What is SB 493?
California Governor Edmund G. Brown signed SB 493 into law on October 1, 2013, and it took effect on January 1, 2014. SB 493 recognizes pharmacists as health care providers and views them as a member of the health care team. California’s primary care provider shortage will only worsen in the upcoming years and SB 493 addresses this issue by authorizing pharmacists to expand their roles and provide health care services. This bill aims to empower pharmacists and improve patient access to health care. It will also create new reimbursement opportunities, as payers will recognize how important pharmacy services are in improving patient outcomes.
SB 493 authorizes pharmacists to:
Provide education, consultations, and training on drug therapies as well as disease management and prevention
Participate in multidisciplinary review of patient progress
Furnish hormonal contraceptives, medications not requiring diagnosis such as for travel, and prescription nicotine replacement products for smoking cessation
Independently initiate as well as administer immunizations and give prescribed medications by injection
Order and interpret tests to monitor and manage how effective or toxic drug therapies may be
SB 493 establishes an Advanced Practice Pharmacist (APP) category and authorizes them to:
Perform patient assessments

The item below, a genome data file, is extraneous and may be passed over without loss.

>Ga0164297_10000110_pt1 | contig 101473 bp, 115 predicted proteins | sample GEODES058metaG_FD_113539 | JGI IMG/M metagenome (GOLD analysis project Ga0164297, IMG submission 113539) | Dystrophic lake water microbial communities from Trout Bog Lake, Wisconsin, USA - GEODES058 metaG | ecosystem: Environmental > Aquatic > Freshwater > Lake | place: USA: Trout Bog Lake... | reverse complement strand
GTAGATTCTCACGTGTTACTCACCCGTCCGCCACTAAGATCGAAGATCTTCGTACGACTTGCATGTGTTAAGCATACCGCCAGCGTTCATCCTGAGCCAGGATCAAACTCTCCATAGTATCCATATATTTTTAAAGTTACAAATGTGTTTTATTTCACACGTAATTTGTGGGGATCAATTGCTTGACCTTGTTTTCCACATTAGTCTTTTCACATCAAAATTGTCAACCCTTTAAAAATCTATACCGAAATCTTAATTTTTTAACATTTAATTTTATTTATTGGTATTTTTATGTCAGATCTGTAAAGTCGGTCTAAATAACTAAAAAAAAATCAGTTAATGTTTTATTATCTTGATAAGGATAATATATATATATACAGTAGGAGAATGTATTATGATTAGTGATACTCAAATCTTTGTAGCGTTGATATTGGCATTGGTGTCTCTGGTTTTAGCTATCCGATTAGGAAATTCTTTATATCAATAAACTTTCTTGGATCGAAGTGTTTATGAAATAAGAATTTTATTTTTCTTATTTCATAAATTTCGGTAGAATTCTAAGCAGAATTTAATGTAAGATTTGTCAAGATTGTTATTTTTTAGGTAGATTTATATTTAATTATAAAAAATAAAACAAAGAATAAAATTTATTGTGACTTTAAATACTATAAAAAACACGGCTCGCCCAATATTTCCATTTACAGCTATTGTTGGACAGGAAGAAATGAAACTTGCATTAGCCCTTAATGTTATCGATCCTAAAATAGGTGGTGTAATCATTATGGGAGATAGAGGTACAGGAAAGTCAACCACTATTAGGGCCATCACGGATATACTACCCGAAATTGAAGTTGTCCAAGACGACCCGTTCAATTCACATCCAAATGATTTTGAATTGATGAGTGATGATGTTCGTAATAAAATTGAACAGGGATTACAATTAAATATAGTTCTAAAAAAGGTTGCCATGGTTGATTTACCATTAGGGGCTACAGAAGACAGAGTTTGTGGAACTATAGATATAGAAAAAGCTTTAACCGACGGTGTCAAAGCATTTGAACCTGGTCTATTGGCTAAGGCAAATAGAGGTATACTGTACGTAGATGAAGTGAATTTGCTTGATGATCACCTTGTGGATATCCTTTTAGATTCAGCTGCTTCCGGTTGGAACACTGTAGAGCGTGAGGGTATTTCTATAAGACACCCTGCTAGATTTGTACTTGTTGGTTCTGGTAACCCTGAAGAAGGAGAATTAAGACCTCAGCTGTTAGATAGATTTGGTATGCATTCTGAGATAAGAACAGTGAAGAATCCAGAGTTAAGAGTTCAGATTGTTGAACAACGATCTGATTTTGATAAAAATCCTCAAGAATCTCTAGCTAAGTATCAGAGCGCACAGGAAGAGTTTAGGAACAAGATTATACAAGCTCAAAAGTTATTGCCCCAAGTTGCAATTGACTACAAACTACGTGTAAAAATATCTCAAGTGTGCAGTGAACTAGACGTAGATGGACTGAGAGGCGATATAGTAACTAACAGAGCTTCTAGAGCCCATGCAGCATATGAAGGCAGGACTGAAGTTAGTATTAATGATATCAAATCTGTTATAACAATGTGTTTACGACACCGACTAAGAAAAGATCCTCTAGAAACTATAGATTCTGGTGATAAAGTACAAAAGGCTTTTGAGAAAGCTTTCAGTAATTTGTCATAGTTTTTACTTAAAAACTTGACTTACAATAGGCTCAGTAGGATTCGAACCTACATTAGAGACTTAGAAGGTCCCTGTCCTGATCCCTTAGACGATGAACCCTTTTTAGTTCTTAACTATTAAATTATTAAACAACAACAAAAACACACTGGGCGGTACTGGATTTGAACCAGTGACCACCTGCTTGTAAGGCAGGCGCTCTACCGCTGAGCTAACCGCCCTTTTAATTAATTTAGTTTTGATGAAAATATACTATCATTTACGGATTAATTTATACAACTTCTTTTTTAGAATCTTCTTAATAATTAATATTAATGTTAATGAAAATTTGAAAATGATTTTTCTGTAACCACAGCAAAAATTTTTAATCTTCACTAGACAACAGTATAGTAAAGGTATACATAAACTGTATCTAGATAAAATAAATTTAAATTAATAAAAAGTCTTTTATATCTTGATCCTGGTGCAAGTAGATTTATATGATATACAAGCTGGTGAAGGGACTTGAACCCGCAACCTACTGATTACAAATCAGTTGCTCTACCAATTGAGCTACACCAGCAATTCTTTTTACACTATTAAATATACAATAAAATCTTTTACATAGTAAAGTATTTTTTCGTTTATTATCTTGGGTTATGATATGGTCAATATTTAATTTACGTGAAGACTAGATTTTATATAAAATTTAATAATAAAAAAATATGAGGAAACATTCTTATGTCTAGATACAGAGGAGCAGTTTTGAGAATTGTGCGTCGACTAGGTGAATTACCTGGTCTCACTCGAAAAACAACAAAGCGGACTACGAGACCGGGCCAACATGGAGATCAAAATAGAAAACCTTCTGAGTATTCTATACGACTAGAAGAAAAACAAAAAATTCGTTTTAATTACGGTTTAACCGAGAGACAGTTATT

Order and interpret drug therapy-related tests
Refer patients to other health care providers
Initiate, adjust, or discontinue drug therapy as long as they notify the diagnosing prescriber
Collaborate with other health care providers to evaluate and manage diseases and health conditions
What Do Pharmacists Think of SB 493?
The following are opinions from community and hospital pharmacists:
Reggie Singh, Independent Pharmacy Owner and Pharmacist
“SB 493 is a pivotal moment in pharmacy history. It will open up a new career avenue to pharmacy profession. No longer will we be bound to the brick and mortar pharmacy, clinical hospital pharmacy, nuclear pharmacy, or specialty pharmacy setting only. Now we can work as a midlevel provider and bill for services. Pharmacy consulting was always unpaid, but this is the turning point that will change that and pave the way for billing for cognitive services. Being recognized as a provider is the first step in making this all come true.”
Janet Evans, Community Pharmacist Manager
“In theory, it sounds great and I wish as a retail pharmacist that I could believe that proper staffing would ever be reached so that these functions could be preformed with the appropriate amount of patient care. However, the reality is there will never be enough staffing to actually preform these functions. At times, I barely have enough time to fill all the scripts in front of me, give flu shots, and take a bathroom break.”
Chuck Mills, Hospital Pharmacist Director
“It would appear that the crafters of this bill are sensing the deficiency that we will have in practitioners and the urgent need we have to educate patients for prevention of disease rather than treating the disease after the fact. What we need are comprehensive skills and a training course for those pharmacists who want to pursue this type of patient interaction.”